Relative Value Trading
In lower-correlation environments, there is differentiation in performance across and within asset classes exists. Given the breadth of the ETF and ETF options market, investors can take a view on the spread between two assets—at the sector, country or cross-asset level.
For example, using sector ETFs, investors can trade a single stock against a basket of its peers (same sector), thus allowing one to isolate the fundamentals of a particular company in a relative value trade. Or investors can trade the outperformance between two equity sectors. Likewise, with country-specific ETFs, investors can play an outperformance between regions. Even further, ETFs allow for views across assets to play the relative value between any pair of equity, commodity, fixed-income or currency assets.
A simple way to implement a long/short relative value trade is by going long and short the respective assets. However, the losses of an outright long/short trade can be uncapped if the assets move in the opposite direction of what was anticipated. Alternatively, a long-call-option/short-call-spread-option pair also implements a long/short relative value view, but with capped downside.
Example 7: Long Cyclical Sectors, Short Defensive In Reflationary Environments
Historically, cyclical stocks strongly outperform defensive stocks in reflationary environments. To express this in the U.S., an investor could go long NYSE Arca: XLY (discretionary sector ETF) and short NYSE Arca: XLI (industrials sector ETF). However, this trade has uncapped losses in the amount that XLI potentially outperforms XLY. To help mitigate the risk of the relative value trade, an investor alternatively could purchase call options on XLY and sell a call spread on XLI.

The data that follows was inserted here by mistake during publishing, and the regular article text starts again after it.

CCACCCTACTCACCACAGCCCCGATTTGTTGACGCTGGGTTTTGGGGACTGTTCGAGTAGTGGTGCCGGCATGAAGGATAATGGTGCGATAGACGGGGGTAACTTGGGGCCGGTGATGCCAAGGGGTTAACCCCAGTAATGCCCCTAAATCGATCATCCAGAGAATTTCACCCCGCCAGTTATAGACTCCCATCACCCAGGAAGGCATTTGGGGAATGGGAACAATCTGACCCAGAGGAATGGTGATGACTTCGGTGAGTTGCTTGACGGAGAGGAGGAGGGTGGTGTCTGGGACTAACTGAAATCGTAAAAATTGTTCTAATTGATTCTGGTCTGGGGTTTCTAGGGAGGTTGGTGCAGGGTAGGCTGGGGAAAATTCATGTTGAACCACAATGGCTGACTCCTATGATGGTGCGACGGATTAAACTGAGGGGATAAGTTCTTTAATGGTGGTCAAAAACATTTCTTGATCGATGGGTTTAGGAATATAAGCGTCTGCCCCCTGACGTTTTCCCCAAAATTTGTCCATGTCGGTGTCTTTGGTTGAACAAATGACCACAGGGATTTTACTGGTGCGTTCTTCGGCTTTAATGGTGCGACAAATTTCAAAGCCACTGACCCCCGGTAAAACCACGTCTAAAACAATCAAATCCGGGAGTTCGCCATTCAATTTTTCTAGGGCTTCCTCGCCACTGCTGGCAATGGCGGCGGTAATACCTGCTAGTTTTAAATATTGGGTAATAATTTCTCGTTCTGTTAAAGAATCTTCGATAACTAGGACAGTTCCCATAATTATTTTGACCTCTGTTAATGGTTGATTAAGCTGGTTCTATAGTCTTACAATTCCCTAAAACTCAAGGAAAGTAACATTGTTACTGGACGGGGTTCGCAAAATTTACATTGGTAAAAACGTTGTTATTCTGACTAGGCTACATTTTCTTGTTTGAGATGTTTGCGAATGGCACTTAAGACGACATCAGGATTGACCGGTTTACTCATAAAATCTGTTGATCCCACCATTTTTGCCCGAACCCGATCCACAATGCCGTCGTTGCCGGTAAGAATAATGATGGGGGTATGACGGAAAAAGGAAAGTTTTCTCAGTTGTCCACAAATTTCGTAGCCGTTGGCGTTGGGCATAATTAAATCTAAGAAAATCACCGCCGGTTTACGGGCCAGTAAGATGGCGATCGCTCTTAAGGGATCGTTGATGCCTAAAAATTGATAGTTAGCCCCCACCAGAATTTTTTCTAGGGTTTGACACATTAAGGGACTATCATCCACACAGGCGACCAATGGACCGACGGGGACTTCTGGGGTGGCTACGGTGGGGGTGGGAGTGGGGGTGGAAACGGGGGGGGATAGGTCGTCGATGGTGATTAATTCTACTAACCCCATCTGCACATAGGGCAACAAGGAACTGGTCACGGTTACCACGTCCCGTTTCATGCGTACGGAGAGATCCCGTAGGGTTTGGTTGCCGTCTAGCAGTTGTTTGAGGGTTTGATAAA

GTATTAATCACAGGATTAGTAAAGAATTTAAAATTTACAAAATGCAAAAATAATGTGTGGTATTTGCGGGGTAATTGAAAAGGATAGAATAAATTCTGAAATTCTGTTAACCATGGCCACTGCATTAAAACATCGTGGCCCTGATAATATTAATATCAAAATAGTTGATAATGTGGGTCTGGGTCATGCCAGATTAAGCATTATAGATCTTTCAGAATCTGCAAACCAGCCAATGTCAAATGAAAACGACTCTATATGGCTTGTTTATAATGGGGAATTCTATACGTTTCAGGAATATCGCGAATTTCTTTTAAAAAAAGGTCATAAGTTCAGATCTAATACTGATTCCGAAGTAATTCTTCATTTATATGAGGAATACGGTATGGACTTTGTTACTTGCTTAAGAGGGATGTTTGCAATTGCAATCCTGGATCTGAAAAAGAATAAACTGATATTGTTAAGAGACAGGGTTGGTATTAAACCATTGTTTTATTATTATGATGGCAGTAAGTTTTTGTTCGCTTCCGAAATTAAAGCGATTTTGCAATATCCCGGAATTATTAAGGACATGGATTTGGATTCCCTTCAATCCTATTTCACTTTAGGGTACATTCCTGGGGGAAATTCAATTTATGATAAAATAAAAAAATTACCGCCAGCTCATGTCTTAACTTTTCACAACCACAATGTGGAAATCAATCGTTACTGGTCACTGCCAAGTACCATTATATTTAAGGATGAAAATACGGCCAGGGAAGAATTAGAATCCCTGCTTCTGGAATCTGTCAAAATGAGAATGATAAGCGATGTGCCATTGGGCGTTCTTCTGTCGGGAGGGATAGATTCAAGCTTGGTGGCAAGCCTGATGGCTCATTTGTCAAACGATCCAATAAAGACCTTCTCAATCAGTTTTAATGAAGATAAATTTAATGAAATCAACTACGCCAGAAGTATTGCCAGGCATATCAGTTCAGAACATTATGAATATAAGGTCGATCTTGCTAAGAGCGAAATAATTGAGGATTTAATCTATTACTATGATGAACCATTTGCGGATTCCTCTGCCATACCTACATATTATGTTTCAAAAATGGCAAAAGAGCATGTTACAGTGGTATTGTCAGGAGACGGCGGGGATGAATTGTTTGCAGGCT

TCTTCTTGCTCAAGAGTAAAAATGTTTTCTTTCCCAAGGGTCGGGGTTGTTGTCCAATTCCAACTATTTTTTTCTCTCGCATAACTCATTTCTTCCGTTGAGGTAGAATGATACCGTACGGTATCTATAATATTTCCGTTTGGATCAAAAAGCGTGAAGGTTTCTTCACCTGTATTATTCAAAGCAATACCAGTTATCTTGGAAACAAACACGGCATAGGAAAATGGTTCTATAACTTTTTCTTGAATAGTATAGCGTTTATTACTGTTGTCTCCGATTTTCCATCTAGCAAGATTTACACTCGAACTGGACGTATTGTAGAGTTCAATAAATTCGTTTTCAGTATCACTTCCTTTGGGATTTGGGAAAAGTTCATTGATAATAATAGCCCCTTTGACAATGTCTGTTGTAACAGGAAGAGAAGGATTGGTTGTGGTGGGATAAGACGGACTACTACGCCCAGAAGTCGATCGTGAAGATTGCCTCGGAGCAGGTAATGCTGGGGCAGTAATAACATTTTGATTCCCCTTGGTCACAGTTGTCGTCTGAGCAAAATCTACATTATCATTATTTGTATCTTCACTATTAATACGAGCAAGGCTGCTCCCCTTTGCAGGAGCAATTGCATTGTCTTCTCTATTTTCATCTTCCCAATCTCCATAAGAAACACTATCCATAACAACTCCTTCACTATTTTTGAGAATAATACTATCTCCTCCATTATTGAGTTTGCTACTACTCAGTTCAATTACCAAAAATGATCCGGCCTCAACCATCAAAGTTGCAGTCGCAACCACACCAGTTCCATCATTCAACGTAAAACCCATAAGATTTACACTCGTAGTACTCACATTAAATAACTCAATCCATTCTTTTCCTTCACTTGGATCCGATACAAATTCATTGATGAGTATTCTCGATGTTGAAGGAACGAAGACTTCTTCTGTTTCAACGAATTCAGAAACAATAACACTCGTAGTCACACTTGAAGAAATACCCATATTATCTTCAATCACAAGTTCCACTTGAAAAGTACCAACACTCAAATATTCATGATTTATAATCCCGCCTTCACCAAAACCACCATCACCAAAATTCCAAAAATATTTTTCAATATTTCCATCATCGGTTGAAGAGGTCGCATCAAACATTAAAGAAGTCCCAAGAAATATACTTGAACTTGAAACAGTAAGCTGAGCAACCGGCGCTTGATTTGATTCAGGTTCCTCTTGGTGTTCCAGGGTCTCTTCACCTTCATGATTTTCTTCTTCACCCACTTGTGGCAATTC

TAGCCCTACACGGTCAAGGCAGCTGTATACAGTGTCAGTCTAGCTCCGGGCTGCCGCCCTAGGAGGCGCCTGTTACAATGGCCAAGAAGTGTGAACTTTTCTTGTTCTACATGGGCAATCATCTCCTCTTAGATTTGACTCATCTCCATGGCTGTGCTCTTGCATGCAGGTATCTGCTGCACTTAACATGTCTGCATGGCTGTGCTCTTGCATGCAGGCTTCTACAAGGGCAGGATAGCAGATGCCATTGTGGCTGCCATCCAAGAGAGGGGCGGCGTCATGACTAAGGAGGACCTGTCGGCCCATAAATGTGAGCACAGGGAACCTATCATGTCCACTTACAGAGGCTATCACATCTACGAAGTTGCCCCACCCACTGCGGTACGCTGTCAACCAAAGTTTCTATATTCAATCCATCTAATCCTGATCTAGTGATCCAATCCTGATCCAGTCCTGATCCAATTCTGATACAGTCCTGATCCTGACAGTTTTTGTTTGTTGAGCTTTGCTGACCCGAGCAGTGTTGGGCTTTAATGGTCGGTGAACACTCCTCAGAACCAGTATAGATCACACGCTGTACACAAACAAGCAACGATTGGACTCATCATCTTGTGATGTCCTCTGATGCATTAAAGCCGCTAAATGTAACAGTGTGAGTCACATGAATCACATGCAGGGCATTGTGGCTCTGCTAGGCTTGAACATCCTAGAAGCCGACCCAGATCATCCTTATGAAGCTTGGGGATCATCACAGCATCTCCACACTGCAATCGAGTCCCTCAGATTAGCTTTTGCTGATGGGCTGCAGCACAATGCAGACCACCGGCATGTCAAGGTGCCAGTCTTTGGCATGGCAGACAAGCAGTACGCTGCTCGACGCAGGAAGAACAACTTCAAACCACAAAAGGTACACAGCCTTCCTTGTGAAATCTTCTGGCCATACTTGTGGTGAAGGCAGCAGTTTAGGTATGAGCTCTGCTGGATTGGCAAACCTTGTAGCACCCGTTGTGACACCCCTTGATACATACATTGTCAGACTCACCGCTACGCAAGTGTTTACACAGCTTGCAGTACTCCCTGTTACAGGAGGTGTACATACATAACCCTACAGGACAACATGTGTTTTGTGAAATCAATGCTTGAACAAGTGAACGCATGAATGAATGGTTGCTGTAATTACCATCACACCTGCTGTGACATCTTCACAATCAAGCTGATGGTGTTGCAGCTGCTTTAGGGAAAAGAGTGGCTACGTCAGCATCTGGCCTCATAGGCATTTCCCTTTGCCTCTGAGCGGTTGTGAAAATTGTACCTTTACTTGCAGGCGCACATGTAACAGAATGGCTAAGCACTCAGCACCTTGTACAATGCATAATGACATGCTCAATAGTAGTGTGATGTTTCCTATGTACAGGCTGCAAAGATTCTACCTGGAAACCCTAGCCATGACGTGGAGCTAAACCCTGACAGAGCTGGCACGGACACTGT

This long-call-option/short-call-spread-option pair trade has limited loss, as the long-call option’s maximum downside is the upfront premium, while the short call spread’s losses are capped to the distance between the two call-option strikes. If indeed XLY outperforms XLI, the long-call option would be better than the short-call spread, allowing an investor to capitalize on the relative outperformance but with limited downside risk.
1The S&P 500 Index options market is the largest in the world in terms of notional volume.
2For a definition of the S&P Global Industry Classification Standard (GICS), please see: http://www.standardandpoors.com/indices/gics/en/us
3Select Sector SPDRs are ETFs that divide the S&P 500 into nine sectors. Together, the nine Select Sector SPDRs represent the S&P 500 as a whole.
4Each month this strategy sells a put that is 4 percent out-of-the-money and a call that is 6 percent out of-the-money and then buys back a put that is 12 percent out-of-the-money and a call 14 percent out-of-the-money. All options are held to expiry and the trade is reinitiated each month.